The county's long-planned household hazardous materials collection and recycling center is being slated for opening at the Adobe Buttes landfill during the third or fourth week in April.
That is the best current estimate on the facility's start date as reported to the county commissioners on March 19 by solid waste coordinator Gary Vance.
The operation is being called a "hazardous materials management facility," Vance told the DCI.
The hazardous materials handling facility when open will accept most common household materials including paints, poisons, solvents, cleaners, batteries, light bulbs, and corrosives, Vance told the commissioners. The facility will include a "reuse station" for recycling paints, sprays and other materials to consumers.
The facility will not accept some materials including bio-waste, pharmaceuticals, sharps (i.e. needles) or radioactive materials.
Containers of unknown contents may require additional special handling procedures or off site inspection, Vance explained.
The facility will be open to county residents only. At least initially, the facility will not charge a fee to users. At its beginning, the facility will be open one day per month to homeowners and businesses who have materials considered hazardous to dispose of. The county wants to keep expenses for the government-subsidized operation to a minimum. Vance and one other current landfill employee besides himself will take the special training for handling materials brought in.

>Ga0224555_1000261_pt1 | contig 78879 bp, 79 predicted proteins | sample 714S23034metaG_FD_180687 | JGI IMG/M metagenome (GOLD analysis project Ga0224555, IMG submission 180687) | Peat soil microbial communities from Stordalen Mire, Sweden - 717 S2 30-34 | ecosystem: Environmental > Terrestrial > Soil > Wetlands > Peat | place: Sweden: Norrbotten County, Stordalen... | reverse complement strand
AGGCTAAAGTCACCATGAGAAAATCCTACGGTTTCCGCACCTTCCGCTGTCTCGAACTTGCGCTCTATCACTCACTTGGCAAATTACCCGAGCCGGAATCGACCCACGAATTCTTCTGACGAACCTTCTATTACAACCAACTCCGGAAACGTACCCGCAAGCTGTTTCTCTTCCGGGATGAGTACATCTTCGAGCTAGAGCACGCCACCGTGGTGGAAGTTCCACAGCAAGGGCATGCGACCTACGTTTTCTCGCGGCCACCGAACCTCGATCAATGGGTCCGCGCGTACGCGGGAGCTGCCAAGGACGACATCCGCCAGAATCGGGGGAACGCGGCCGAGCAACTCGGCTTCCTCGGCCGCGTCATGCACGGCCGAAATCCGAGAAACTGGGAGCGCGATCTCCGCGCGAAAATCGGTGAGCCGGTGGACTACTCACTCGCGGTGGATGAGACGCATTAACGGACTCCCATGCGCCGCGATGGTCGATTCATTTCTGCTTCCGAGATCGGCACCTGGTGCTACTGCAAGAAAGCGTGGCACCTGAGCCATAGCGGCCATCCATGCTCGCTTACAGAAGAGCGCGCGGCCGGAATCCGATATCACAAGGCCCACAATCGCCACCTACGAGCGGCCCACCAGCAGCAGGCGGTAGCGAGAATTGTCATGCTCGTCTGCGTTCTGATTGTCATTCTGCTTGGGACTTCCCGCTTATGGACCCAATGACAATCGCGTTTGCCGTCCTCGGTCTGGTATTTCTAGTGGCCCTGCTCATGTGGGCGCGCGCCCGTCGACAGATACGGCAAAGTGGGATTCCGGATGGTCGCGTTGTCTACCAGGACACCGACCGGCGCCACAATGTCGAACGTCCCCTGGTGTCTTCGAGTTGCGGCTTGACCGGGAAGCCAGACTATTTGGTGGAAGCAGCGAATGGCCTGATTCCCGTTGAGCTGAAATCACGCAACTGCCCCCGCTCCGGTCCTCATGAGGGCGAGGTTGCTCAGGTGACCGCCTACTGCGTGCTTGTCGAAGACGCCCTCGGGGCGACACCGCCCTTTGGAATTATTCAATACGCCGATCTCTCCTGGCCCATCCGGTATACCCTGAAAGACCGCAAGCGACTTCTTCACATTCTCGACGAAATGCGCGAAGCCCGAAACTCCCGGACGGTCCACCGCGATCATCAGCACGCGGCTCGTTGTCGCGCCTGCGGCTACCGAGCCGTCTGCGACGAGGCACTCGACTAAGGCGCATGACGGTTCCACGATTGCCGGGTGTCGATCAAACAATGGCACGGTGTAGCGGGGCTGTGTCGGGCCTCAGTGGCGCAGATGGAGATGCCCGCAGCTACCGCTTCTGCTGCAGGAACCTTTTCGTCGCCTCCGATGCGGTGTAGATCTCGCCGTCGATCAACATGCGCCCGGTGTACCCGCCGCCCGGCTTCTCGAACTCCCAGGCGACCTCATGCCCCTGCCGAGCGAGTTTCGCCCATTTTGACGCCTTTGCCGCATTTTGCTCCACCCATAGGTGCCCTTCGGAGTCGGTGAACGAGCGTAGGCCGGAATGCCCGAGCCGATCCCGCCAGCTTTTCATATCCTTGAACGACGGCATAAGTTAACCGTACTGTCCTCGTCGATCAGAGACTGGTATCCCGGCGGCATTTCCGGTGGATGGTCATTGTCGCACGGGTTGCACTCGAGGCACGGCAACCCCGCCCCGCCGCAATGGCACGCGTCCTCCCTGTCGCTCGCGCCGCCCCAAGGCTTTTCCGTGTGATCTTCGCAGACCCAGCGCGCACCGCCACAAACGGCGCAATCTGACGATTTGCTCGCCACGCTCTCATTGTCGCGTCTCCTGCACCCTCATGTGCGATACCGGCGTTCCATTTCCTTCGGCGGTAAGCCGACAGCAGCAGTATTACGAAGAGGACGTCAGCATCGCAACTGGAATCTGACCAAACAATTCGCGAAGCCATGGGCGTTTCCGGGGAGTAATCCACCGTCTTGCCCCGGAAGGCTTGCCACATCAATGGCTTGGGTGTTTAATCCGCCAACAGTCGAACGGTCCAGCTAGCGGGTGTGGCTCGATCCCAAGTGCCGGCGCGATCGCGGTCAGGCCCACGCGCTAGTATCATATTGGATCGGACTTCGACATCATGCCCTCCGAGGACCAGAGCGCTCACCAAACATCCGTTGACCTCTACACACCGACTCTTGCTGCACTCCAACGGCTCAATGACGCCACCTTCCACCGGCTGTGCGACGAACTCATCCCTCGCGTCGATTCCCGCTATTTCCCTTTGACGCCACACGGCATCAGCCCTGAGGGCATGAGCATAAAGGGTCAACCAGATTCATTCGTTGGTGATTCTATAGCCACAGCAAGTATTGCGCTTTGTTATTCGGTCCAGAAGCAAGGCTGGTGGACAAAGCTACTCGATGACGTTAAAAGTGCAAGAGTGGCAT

Individuals and businesses with materials to drop off will need to call ahead for appointments. As the program gets under way, Vance said, the number of appointments scheduled per day will be kept to a maximum of 50.
Appointments are being required, Vance explained, because of the time needed to log-in and process each load of materials that is accepted.
Having an appointment schedule will help eliminate long lines of frustrated people from forming, Vance told the BoCC. The disadvantage is that the number of people able to access the facility's services will be restricted.
"That could be a sore point," observed commissioner Doug Atchley. Nevertheless, the one day of operations per month will be on a Saturday, Vance said, "because that's the (day) most available to the people."
The facility's operations plan is based partly on inspection tours that Vance made of other household materials facilities in the state.
Vance makes a distinction between the terms "household hazardous waste" and "household hazardous
materials." Materials includes substances destined for recycle or reuse.
The hazardous materials management facility would be the second government subsidized recycling operation the county has started this year.
Vance reported that the other program, a recyclable materials handling operation at Hotchkiss, "is getting used a lot." Open only a short time, twice as many 40-cubic-yard dumpsters as originally anticipated have been filled and removed, Vance reported.
Commissioners noted that could mean the program will cost the county more than originally estimated.
Delta residents want a recycling location set up within the city limits, in addition to the one at Hotchkiss. Joe Kerby, city manager, reports that Delta has been contacted by two commercial businesses about the idea.blog comments powered by Disqus